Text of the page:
Keynote speech at BIO 2014: Hillary Clinton said that she is in favor of using seeds and products that have a proven track record those as the GMO products are. Especially for developing countries this technology would be very important as its stand for necessary solutions for the environment.

28 May 2014
EU imports of GM soy: sustainable or not?
The European Union’s high dependence on soy imports as a source of animal protein feed is facing increasing resistance. One aspect of the criticism levelled against soy imports is the negative public attitude towards GM soy beans and meal, which make up over 90 per cent of imported soy. In current political debates there are therefore calls to replace GM soy imports by expanding European cultivation of grain legumes.

28 May 2014
GM crops continue to boost productivity and farm incomes
During the last 17 years, the adoption of GMO technology has resulted in significant socio-economic benefits and advantages for farmers in developing and developed countries. The income and productivity gains stem predominantly from the fact that GM crops have enabled farmers to switch to more sustainable farming practices.

22 May 2014
Germany for national self-determination on GMO cultivation
The German Bundestag is calling for self-determination of Member States in relation to the cultivation of genetically modified plants. On 21 May, it asked the German government to “create legal options for national opt-outs”. Germany will therefore speak out in favour of national cultivation bans at the meeting of the EU Council of Ministers scheduled for June. This will remove the blocking minority at EU level that has so far prevented the adoption of an opt-out clause.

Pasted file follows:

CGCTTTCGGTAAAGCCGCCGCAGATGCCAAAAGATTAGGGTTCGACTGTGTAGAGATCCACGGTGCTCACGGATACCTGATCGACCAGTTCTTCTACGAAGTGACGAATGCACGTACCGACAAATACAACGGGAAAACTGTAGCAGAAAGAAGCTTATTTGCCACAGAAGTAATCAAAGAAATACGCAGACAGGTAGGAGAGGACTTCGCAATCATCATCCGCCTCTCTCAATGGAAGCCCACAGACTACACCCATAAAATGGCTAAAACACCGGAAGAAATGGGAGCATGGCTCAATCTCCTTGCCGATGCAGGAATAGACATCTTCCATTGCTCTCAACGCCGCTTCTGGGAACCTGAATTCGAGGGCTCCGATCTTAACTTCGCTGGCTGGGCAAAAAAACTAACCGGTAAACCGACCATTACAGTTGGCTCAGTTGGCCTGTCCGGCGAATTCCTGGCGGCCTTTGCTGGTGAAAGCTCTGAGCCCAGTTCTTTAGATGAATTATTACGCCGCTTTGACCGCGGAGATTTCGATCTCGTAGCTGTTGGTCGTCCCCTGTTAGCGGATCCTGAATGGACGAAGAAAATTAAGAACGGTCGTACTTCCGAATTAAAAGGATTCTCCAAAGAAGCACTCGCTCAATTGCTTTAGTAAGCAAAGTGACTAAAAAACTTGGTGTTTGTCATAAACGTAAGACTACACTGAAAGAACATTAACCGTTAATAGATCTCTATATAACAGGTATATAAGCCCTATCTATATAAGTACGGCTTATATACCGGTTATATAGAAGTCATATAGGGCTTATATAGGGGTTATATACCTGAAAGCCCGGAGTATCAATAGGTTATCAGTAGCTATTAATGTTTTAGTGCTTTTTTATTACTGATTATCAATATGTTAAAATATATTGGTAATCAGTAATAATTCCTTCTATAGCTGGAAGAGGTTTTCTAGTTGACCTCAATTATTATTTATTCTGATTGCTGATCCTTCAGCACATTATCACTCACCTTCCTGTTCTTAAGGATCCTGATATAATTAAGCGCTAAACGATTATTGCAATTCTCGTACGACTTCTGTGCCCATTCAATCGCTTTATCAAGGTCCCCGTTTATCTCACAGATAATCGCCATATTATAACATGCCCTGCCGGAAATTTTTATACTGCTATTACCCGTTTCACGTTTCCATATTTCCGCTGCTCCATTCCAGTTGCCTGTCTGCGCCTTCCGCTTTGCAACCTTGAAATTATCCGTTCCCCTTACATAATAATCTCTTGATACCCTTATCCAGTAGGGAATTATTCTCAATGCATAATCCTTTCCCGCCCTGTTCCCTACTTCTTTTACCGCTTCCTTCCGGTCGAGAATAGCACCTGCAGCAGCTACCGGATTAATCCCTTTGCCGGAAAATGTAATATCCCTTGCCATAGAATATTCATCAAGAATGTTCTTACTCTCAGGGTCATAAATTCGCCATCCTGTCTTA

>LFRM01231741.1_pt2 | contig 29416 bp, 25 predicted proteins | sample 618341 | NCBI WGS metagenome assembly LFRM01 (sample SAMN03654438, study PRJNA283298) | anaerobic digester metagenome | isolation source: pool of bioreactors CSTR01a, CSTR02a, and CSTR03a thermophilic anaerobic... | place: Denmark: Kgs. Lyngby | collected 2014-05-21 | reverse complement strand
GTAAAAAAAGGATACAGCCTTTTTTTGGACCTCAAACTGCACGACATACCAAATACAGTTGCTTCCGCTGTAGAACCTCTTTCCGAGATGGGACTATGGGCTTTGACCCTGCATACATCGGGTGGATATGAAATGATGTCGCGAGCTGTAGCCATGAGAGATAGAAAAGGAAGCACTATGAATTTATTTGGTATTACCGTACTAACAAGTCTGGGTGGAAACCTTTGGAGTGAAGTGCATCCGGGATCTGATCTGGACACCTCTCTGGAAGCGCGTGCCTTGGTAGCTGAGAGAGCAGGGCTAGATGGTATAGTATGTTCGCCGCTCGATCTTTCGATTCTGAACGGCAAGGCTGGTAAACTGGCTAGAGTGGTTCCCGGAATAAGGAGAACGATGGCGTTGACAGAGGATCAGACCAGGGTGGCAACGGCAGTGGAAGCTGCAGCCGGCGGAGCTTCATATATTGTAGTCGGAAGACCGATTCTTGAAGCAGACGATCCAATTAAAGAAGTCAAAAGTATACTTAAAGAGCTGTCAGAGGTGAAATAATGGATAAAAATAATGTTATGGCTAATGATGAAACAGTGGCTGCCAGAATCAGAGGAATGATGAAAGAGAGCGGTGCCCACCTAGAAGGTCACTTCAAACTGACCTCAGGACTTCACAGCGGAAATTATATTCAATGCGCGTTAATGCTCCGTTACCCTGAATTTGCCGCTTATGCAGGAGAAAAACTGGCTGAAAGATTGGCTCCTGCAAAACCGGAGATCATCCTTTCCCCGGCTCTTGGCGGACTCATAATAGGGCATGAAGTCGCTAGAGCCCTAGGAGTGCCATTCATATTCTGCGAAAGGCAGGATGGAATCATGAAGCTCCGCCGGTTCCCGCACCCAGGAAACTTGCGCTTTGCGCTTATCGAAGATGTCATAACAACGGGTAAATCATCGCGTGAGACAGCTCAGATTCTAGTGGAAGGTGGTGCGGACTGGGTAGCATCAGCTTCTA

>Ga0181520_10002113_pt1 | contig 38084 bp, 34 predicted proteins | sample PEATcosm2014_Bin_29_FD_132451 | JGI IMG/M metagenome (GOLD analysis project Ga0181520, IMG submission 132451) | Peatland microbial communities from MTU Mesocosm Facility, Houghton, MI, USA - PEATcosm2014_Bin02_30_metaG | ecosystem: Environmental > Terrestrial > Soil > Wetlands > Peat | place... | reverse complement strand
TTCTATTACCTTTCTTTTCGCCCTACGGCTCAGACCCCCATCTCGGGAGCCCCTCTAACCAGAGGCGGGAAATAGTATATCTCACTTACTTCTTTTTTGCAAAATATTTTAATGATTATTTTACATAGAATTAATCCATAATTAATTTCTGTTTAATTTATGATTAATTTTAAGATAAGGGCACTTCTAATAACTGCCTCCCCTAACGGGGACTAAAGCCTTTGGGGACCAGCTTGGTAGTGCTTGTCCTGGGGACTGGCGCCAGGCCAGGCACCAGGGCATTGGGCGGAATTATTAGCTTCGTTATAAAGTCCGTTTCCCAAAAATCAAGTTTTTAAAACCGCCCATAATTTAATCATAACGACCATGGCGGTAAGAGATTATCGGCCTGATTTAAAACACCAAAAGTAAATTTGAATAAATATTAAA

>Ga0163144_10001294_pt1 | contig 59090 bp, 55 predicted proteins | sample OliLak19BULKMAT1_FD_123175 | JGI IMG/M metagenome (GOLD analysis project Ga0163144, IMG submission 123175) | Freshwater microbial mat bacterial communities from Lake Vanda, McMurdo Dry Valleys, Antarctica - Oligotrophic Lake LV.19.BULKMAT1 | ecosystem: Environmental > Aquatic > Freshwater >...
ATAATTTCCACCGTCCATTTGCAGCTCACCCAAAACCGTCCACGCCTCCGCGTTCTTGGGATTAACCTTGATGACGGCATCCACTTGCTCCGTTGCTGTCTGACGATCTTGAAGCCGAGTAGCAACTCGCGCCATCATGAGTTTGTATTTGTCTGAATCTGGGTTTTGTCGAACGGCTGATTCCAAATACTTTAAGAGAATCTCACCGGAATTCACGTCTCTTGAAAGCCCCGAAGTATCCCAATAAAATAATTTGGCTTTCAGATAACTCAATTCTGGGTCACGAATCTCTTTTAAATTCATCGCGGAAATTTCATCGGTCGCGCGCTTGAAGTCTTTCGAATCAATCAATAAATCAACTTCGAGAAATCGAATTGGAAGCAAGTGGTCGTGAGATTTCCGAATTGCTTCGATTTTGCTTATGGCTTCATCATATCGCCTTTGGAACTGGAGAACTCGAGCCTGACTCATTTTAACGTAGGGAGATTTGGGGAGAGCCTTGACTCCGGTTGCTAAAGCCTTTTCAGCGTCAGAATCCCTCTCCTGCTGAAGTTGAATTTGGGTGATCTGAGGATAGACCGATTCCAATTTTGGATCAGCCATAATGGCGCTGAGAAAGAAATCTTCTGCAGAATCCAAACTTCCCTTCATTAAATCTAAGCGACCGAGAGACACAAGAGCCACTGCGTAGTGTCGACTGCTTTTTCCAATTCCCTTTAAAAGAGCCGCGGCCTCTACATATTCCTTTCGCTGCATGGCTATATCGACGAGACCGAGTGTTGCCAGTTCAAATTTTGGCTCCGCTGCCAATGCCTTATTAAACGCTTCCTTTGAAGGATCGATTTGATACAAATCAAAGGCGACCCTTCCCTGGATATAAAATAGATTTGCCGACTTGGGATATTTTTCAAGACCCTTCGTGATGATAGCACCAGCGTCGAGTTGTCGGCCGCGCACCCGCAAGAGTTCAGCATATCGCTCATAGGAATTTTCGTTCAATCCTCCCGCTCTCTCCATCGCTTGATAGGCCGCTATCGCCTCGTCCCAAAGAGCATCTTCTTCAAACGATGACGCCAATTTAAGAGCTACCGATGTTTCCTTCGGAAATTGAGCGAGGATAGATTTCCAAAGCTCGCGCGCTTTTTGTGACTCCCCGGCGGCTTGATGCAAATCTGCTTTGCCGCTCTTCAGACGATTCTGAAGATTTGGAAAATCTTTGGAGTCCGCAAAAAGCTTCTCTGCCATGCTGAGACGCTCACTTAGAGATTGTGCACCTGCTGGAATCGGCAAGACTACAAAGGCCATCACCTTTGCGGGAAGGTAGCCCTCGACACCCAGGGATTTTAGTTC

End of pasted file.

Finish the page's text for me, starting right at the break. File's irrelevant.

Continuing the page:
30 April 2014
Brazil: First commercial approval for GM insects
In April 2014, Brazil became the first country worldwide to approve genetically modified insects. The insects in question are tiger mosquitoes whose offspring are incapable of surviving. The aim in releasing these insects is to decimate mosquito populations that carry the potentially lethal dengue fever.

15 April 2014
Workshop: Scientific Value of 90-day Feeding Studies
This stakeholder workshop (Brussels, Belgium on 19 and 20 May 2014) provides an opportunity for all interested stakeholders to review the results obtained so far by the EU research project GRACE and to discuss their interpretation.

20 February 2014
Study: No negative environmental impact of GM maize in Spain
Spanish scientists have confirmed in a study that genetically modified Bt maize has no negative impact on numerous small creatures living in maize fields. They analysed 13 field trials which took place in Spain.